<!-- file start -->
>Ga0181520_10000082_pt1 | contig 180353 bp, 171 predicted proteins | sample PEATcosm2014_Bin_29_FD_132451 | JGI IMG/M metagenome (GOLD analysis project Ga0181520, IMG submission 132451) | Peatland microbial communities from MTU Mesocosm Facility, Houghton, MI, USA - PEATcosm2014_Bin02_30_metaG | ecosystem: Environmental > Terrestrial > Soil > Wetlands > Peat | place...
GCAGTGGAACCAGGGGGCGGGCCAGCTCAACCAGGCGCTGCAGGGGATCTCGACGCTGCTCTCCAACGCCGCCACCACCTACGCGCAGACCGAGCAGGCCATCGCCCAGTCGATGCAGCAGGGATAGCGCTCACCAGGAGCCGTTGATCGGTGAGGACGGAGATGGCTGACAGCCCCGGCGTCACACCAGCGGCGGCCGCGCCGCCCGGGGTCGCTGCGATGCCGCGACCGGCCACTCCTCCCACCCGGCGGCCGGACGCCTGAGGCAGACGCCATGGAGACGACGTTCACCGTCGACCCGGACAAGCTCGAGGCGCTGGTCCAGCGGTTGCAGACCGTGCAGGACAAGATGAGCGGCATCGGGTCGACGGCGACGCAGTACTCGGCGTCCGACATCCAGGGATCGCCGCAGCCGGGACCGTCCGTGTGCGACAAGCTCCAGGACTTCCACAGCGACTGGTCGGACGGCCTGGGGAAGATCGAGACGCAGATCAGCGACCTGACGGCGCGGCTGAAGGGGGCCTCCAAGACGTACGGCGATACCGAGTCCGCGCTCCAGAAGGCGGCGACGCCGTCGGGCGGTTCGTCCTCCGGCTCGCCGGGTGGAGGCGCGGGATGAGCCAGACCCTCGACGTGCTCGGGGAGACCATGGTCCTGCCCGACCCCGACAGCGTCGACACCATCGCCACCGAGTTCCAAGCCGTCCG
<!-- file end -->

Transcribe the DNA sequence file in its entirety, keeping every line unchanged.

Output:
>Ga0181520_10000082_pt1 | contig 180353 bp, 171 predicted proteins | sample PEATcosm2014_Bin_29_FD_132451 | JGI IMG/M metagenome (GOLD analysis project Ga0181520, IMG submission 132451) | Peatland microbial communities from MTU Mesocosm Facility, Houghton, MI, USA - PEATcosm2014_Bin02_30_metaG | ecosystem: Environmental > Terrestrial > Soil > Wetlands > Peat | place...
GCAGTGGAACCAGGGGGCGGGCCAGCTCAACCAGGCGCTGCAGGGGATCTCGACGCTGCTCTCCAACGCCGCCACCACCTACGCGCAGACCGAGCAGGCCATCGCCCAGTCGATGCAGCAGGGATAGCGCTCACCAGGAGCCGTTGATCGGTGAGGACGGAGATGGCTGACAGCCCCGGCGTCACACCAGCGGCGGCCGCGCCGCCCGGGGTCGCTGCGATGCCGCGACCGGCCACTCCTCCCACCCGGCGGCCGGACGCCTGAGGCAGACGCCATGGAGACGACGTTCACCGTCGACCCGGACAAGCTCGAGGCGCTGGTCCAGCGGTTGCAGACCGTGCAGGACAAGATGAGCGGCATCGGGTCGACGGCGACGCAGTACTCGGCGTCCGACATCCAGGGATCGCCGCAGCCGGGACCGTCCGTGTGCGACAAGCTCCAGGACTTCCACAGCGACTGGTCGGACGGCCTGGGGAAGATCGAGACGCAGATCAGCGACCTGACGGCGCGGCTGAAGGGGGCCTCCAAGACGTACGGCGATACCGAGTCCGCGCTCCAGAAGGCGGCGACGCCGTCGGGCGGTTCGTCCTCCGGCTCGCCGGGTGGAGGCGCGGGATGAGCCAGACCCTCGACGTGCTCGGGGAGACCATGGTCCTGCCCGACCCCGACAGCGTCGACACCATCGCCACCGAGTTCCAAGCCGTCCG